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  1. susanmcgilvrey

    Laguna Pacifica Wheel Gt 400

    I made one of those from a kit back in the '80s, finally bought a new wheel about 7 years ago because the old belts were slipping and I couldn't center larger poundages of clay (and I got an Arts Council grant that perfectly covered buying the fancy Thomas Stewart wheel). Aside from the slipping belts (where did you find fresh, round ones?) it served me well for lots of years, big platters, etc. Someone suggested belt-dressing to deal with the slipping but by then I'd bought the new one and fell in love with the super sensitive SSX foot pedal controller on the Stewart wheel. The Pacificas seem to be fine for the price point (vs Brents) unless you plan to really punish them, but if you have just a few hundred more dollars (cost of a laptop that is toast in a couple of years) and lots of years to keep throwing, I'm loving the Stewart wheel,wishing I'd bought it much earlier. It depends how much and large you are working, too. Most wheels seem pretty over-powered for most people who never throw more than 1-5 pound pots.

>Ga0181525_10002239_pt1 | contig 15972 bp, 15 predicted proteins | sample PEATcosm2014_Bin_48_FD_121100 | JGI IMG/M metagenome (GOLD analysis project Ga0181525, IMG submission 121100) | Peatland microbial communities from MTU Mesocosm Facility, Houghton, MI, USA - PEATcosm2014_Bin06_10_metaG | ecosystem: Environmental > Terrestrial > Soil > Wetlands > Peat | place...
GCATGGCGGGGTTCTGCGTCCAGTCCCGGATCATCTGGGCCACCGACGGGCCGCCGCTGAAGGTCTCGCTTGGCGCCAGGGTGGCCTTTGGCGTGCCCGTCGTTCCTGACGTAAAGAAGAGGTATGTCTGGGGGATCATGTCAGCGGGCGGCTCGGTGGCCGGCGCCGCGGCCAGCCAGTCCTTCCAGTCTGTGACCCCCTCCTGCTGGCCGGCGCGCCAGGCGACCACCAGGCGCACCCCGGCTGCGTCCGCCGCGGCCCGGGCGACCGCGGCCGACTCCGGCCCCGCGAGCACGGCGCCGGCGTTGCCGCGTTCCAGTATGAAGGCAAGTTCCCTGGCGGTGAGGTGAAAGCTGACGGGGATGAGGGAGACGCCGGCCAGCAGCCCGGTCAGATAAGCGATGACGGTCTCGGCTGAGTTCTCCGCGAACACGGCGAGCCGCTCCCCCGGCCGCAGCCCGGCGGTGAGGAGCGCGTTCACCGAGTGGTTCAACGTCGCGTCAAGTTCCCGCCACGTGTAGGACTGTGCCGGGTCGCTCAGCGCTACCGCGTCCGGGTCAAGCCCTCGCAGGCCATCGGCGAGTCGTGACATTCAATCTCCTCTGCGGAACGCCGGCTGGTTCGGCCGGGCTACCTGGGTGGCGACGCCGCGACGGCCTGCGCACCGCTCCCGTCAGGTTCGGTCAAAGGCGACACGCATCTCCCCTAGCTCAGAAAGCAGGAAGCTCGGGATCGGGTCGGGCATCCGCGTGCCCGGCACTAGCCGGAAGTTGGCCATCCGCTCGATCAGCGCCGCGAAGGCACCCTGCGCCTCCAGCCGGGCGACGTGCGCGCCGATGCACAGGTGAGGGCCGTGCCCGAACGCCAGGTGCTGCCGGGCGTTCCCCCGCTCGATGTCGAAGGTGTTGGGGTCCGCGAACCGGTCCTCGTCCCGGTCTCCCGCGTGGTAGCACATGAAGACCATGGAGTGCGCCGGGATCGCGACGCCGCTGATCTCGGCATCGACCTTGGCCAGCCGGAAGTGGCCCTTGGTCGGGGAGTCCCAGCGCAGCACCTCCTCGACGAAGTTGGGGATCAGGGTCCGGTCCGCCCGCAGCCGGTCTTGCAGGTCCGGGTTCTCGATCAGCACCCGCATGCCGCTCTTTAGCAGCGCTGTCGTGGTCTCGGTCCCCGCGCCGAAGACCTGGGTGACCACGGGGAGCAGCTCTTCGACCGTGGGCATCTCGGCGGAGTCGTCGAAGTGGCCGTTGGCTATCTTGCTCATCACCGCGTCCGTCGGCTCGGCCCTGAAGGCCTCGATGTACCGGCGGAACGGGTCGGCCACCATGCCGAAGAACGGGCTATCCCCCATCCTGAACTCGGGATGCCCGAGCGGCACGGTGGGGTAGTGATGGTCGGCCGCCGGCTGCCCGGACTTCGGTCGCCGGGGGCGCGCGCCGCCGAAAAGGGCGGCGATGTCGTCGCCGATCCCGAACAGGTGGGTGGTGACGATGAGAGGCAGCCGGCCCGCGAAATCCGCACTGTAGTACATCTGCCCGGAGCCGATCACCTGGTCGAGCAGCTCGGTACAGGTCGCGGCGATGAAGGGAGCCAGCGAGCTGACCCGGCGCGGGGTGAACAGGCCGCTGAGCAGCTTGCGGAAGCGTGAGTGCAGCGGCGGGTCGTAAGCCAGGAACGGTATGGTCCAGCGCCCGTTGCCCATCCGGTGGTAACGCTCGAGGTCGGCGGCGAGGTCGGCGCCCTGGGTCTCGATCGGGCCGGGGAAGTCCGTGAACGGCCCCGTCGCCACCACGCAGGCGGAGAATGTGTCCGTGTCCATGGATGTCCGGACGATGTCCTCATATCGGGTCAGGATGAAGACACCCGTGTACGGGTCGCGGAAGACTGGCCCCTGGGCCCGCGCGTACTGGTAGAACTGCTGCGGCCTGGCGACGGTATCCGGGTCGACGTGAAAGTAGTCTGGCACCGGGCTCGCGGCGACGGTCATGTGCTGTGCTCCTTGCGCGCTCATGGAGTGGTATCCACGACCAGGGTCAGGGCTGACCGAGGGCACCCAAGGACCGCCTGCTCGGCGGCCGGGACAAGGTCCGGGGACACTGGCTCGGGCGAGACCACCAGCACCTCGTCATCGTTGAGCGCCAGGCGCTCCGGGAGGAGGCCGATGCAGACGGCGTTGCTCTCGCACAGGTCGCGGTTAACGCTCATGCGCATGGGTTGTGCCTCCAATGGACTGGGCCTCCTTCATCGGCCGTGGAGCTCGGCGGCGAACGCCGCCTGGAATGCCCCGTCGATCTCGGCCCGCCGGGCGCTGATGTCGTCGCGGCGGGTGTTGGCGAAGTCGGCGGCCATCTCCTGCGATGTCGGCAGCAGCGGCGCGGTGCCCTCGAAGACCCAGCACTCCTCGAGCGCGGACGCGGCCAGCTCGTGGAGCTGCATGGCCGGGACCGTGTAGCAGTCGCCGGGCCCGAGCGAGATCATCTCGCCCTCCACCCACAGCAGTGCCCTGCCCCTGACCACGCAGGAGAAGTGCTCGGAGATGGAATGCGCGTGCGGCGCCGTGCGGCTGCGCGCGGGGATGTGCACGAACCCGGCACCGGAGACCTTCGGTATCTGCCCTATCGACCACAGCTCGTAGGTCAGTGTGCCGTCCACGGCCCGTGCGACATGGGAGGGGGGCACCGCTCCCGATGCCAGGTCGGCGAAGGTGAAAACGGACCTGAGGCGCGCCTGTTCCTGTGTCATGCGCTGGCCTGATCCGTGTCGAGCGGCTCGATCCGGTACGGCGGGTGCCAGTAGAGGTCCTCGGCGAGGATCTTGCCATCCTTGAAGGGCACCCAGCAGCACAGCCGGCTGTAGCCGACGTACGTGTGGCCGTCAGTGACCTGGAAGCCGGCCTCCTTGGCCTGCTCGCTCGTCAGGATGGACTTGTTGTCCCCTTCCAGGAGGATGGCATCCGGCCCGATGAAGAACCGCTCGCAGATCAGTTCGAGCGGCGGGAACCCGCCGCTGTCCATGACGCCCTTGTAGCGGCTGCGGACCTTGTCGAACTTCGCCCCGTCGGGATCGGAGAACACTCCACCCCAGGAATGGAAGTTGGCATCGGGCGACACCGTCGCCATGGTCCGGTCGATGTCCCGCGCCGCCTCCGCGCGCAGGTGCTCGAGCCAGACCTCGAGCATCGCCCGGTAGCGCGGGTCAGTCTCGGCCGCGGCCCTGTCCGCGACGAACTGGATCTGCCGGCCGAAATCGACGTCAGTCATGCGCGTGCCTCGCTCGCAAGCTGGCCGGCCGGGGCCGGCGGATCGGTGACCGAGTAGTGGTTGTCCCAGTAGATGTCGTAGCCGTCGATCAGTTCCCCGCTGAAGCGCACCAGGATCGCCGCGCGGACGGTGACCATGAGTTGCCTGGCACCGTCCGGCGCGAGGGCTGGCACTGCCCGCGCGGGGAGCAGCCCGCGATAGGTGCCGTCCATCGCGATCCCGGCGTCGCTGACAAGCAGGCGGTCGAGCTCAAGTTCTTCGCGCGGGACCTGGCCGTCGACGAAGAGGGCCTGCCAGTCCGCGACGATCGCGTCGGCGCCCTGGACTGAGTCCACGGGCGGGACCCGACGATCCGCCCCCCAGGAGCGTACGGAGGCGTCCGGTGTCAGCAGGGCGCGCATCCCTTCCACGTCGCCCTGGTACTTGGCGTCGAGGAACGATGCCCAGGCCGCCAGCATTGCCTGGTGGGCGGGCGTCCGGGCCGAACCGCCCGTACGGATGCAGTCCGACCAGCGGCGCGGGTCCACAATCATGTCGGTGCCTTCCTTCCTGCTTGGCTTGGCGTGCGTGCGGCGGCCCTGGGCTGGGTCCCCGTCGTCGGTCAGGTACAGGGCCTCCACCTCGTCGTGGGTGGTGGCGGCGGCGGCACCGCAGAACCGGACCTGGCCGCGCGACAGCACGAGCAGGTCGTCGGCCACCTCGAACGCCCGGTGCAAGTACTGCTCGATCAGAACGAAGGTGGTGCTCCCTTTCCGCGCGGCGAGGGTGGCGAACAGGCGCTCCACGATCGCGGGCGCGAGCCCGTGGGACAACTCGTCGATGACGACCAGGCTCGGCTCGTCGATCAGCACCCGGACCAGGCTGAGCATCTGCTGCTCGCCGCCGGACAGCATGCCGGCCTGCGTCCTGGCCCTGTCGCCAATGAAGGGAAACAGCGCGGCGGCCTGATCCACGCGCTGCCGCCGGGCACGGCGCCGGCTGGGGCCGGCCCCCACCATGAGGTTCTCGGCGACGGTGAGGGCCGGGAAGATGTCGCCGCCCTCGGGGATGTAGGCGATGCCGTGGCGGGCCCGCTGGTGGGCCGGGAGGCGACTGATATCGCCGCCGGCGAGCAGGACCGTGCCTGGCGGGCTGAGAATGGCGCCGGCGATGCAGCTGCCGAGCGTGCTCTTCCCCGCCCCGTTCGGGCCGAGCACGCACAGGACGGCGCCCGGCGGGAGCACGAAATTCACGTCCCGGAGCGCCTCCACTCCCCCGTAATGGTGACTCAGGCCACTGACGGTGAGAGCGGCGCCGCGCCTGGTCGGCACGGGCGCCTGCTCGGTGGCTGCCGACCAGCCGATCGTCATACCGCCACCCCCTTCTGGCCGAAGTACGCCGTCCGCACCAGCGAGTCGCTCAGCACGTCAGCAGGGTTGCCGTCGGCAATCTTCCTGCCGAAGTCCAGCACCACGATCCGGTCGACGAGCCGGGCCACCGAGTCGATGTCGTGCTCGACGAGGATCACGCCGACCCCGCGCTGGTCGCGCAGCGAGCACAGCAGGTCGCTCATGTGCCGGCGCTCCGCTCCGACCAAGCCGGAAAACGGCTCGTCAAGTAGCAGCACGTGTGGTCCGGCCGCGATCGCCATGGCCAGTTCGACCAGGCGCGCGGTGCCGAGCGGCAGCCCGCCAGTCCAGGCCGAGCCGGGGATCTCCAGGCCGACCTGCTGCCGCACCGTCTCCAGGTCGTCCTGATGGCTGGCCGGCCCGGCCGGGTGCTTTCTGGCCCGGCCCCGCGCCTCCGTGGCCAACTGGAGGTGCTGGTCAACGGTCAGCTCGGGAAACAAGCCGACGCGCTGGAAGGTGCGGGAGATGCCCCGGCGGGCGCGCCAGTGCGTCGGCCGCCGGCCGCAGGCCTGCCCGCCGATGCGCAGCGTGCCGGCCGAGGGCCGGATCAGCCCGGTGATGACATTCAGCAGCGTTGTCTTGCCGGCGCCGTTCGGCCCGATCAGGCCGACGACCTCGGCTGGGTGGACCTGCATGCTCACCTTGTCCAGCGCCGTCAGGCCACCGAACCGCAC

2. susanmcgilvrey

    Where do you sign you name?

    On earthenware bisque, I use underglaze pencil on the side of the piece with a coat of clear over it. I'll put my full surname on pieces large enough to fit it, McG on smaller stuff. Assuming most people are right-handed, I sign on the side of a mug they will see most often. On leatherhard stoneware, use a regular pencil to incise the signature, again up the side of the piece. A pencil makes a deeper, easier-to-control-and-see, mark than the cheesy little line of the needle tool. Break off any burrs when it gets dry. If you glaze too thick, finger-wipe over it. My first teacher had us do the humble potter thing; sign the bottom with name of maker and name of kiln. My second teacher said, 'screw that, I'm an artist, I'll sign up the side' or words to that effect (hi, Curtis). I quit dating things way too many years ago (lots of juried shows had 'made in the last two years' conditions which were annoying) and now that I'm involved in a retrospective project (hi, Gail), I'm suffering for it, triangulating among old installation shots of shows in the '90s to figure out when things were made. Now that I think of it, I should have used a personal numbering system, useful to me, obscure to anyone I don't tell about it, e.g. year one=first clay class (1972) and so on. Drat, good idea, 40 years too late.

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